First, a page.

Taking it’s toll on our members

As a union, we are in a strong position right now, but we need to maintain our strength and visibility for the undoubtedly rocky road ahead

As I write, the official daily figures for new Covid-19 infections are around 1500 per day, with just under 200 deaths each day. These figures are still very high. We have the second-highest death toll per million of population in the world, a league table that we should be ashamed to top. We are still not through the other side of this crisis, despite the Government’s push to reopen for business.  

This Government have lost any authority they ever had over the Dominic Cummings debacle, breaking their own lockdown rules and silencing the scientistsPeople have interpreted that as, ‘if they don’t follow the rules, why should we. Now folk pay less heed to social distancing and are far more relaxed abeing out and about.  

We can now see the ‘R rate’ on a regional breakdown, in the densely populated SouthEast the R rate is between 0.8 and 1.0 – which is very narrow foundation upon which to open more workplaces, shops and schools.  

The crisis has taken its toll on our members working on the frontline, emotionally and physically. We have sadly lost several UNISON members and activists in the region to Covid-19, many of whom were working on the frontline in the NHS and care sector. It was apparent to me at an early stage when writing to their families, what has now been confirmed by the Public Health England report, that our Black members are more negatively affected by this terrible virus. Around threequarters of the members we have lost were from Black communities. While the Government has acknowledged the disproportionate impact, they still don’t have a plan for how to deal with it and are failing Black communities once again. However, the ongoing #BlackLivesMatter protests around the country are inspiring; it feels as though there is a real appetite for change across society and for more decisive steps to be taken in tackling institutional racism.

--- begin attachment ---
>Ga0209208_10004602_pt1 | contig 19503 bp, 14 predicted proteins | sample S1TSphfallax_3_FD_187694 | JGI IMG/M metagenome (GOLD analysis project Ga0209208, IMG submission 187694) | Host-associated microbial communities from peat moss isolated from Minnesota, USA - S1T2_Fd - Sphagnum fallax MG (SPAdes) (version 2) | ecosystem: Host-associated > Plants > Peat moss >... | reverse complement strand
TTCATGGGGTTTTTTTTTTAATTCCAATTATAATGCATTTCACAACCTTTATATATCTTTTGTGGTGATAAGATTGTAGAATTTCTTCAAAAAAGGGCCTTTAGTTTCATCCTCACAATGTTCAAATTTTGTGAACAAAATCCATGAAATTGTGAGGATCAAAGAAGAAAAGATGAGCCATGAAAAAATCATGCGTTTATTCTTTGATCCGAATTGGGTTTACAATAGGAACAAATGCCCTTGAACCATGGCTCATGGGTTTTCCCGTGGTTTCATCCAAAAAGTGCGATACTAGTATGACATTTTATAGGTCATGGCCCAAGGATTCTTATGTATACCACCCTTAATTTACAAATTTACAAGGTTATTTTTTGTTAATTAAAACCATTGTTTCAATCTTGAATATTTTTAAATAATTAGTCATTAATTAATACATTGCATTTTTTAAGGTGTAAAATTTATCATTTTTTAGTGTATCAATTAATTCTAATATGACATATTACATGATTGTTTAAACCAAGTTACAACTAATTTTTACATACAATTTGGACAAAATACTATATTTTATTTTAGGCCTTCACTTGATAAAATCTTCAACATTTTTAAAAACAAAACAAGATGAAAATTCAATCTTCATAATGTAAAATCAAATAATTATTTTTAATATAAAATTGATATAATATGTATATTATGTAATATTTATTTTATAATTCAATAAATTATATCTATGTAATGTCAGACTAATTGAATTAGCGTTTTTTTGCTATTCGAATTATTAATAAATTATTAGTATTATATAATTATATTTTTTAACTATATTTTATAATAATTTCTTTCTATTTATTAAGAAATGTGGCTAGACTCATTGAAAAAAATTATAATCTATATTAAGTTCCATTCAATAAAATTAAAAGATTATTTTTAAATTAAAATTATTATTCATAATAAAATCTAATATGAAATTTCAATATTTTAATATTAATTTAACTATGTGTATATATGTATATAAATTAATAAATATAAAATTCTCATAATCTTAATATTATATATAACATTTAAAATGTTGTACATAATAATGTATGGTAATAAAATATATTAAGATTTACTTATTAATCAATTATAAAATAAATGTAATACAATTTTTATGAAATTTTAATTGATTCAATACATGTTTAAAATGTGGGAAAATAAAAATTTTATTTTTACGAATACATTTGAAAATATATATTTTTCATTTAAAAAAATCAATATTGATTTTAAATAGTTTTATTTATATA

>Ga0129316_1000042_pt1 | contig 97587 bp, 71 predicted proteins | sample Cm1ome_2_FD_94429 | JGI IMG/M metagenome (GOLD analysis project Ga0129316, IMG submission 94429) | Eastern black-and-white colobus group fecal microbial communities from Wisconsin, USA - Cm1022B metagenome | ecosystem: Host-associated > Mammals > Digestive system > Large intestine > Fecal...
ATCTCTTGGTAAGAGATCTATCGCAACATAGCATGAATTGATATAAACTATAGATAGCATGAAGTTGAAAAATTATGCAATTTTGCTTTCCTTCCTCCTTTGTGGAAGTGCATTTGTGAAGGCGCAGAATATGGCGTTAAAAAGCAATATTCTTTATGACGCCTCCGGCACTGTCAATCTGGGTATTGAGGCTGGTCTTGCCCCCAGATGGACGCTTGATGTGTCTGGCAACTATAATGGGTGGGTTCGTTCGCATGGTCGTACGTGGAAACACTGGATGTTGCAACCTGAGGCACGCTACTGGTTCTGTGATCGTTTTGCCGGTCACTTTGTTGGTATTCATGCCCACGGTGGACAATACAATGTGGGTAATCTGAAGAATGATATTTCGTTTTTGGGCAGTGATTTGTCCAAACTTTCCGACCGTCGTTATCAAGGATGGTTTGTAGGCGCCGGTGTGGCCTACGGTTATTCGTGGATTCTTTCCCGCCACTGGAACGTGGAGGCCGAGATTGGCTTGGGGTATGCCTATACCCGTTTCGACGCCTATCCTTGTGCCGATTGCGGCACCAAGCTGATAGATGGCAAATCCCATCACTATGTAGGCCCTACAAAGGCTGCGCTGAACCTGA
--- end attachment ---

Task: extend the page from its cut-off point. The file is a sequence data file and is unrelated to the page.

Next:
On a more positive note, It is heartening to hear of the successful drugs trial led by Oxford University, that has identified that administering a low dose steroid treatment to the sickest Covid-19 patientsresults in saving approximately a third of patients from death. Without our universities undertaking such vital research, breakthroughs such as this would take much longer. It’s just one of the reasons why UNISON is calling on the Government to act now to protect higher education. 

With the many redundancy announcements across all work sectors, it looks likely that the economy will not recover quickly from the effects of the pandemic. We would be foolish to believe that public services will be exempt from this, particularly when we hear of the large deficits in local government budgets through lost revenue of business rates and car parking charges during the lockdown. As a union, we are in a strong position right now, but we need to maintain our strength and visibility for the undoubtedly rocky road ahead. I am pleased to inform you that from next Monday, UNISON will be running TV ads across main channels through till 19 July to bolster our recruitment efforts and profile.

It’s no surprise to us that the Government have rowed back on the plans to open primary schools to more children until at least September. The vast number of new members in schools who have joined us since Johnson’s announcement back in Mayshows just how worried school staff were about the Prime Minister’s reckless mishandling of the crisis 

We welcomed yet another u-turn by the Government on free school meals and must congratulate footballer Marcus Rashford on using his platform to affect positive change. He is one of us, and recognises the difference that this will make to so many families, having himself once been a recipient of free school meals. Now 1.3 million children will continue to have a healthy lunch during the summer.  

June is Pride month, when we would typically be supporting Pride events around the region, cancelled due to Covid-19. This does not mean that LGBT+ rights should be overlooked or forgotten about, and the pandemic crisis has heightened feelings of isolation for many members of the LGBT+ community. As we mark Pride month at a distance this year, will continue to ensure that equality is now, and always will be at the heart of our unionUNISON.  

Thank you again, for all that you continue to do, under the most difficult of circumstances.  

Stay safe and well.